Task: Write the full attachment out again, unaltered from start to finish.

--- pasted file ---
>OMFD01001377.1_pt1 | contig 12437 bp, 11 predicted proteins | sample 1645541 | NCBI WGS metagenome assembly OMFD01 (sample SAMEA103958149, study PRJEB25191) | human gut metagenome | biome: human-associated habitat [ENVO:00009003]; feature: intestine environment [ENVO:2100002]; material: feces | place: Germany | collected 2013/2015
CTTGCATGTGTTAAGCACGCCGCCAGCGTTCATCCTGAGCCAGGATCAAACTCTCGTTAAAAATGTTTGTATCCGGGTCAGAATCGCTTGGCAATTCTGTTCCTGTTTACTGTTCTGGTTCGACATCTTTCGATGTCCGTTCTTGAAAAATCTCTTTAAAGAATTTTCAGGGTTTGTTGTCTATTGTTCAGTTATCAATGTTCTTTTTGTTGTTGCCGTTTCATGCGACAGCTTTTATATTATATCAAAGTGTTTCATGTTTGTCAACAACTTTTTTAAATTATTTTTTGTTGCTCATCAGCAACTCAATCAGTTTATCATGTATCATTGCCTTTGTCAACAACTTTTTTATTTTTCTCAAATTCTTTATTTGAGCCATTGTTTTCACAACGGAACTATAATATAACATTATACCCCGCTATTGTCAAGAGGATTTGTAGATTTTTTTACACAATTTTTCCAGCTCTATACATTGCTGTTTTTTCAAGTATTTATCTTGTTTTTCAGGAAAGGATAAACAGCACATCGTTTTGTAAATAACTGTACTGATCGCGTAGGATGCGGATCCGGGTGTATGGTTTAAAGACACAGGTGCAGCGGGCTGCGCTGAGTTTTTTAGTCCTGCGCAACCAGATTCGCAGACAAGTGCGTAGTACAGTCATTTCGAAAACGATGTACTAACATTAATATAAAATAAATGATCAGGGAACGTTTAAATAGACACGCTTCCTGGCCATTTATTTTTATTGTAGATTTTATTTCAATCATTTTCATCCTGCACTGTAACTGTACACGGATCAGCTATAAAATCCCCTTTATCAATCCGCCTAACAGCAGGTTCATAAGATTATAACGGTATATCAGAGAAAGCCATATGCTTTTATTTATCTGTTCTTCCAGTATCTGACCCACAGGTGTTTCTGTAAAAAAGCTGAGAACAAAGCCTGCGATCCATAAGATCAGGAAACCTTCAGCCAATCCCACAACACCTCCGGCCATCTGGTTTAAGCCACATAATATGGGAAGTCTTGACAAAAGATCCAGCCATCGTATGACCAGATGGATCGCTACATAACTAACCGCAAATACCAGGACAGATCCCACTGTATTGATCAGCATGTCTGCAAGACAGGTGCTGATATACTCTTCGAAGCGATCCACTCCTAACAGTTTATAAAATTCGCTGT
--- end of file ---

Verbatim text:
>OMFD01001377.1_pt1 | contig 12437 bp, 11 predicted proteins | sample 1645541 | NCBI WGS metagenome assembly OMFD01 (sample SAMEA103958149, study PRJEB25191) | human gut metagenome | biome: human-associated habitat [ENVO:00009003]; feature: intestine environment [ENVO:2100002]; material: feces | place: Germany | collected 2013/2015
CTTGCATGTGTTAAGCACGCCGCCAGCGTTCATCCTGAGCCAGGATCAAACTCTCGTTAAAAATGTTTGTATCCGGGTCAGAATCGCTTGGCAATTCTGTTCCTGTTTACTGTTCTGGTTCGACATCTTTCGATGTCCGTTCTTGAAAAATCTCTTTAAAGAATTTTCAGGGTTTGTTGTCTATTGTTCAGTTATCAATGTTCTTTTTGTTGTTGCCGTTTCATGCGACAGCTTTTATATTATATCAAAGTGTTTCATGTTTGTCAACAACTTTTTTAAATTATTTTTTGTTGCTCATCAGCAACTCAATCAGTTTATCATGTATCATTGCCTTTGTCAACAACTTTTTTATTTTTCTCAAATTCTTTATTTGAGCCATTGTTTTCACAACGGAACTATAATATAACATTATACCCCGCTATTGTCAAGAGGATTTGTAGATTTTTTTACACAATTTTTCCAGCTCTATACATTGCTGTTTTTTCAAGTATTTATCTTGTTTTTCAGGAAAGGATAAACAGCACATCGTTTTGTAAATAACTGTACTGATCGCGTAGGATGCGGATCCGGGTGTATGGTTTAAAGACACAGGTGCAGCGGGCTGCGCTGAGTTTTTTAGTCCTGCGCAACCAGATTCGCAGACAAGTGCGTAGTACAGTCATTTCGAAAACGATGTACTAACATTAATATAAAATAAATGATCAGGGAACGTTTAAATAGACACGCTTCCTGGCCATTTATTTTTATTGTAGATTTTATTTCAATCATTTTCATCCTGCACTGTAACTGTACACGGATCAGCTATAAAATCCCCTTTATCAATCCGCCTAACAGCAGGTTCATAAGATTATAACGGTATATCAGAGAAAGCCATATGCTTTTATTTATCTGTTCTTCCAGTATCTGACCCACAGGTGTTTCTGTAAAAAAGCTGAGAACAAAGCCTGCGATCCATAAGATCAGGAAACCTTCAGCCAATCCCACAACACCTCCGGCCATCTGGTTTAAGCCACATAATATGGGAAGTCTTGACAAAAGATCCAGCCATCGTATGACCAGATGGATCGCTACATAACTAACCGCAAATACCAGGACAGATCCCACTGTATTGATCAGCATGTCTGCAAGACAGGTGCTGATATACTCTTCGAAGCGATCCACTCCTAACAGTTTATAAAATTCGCTGT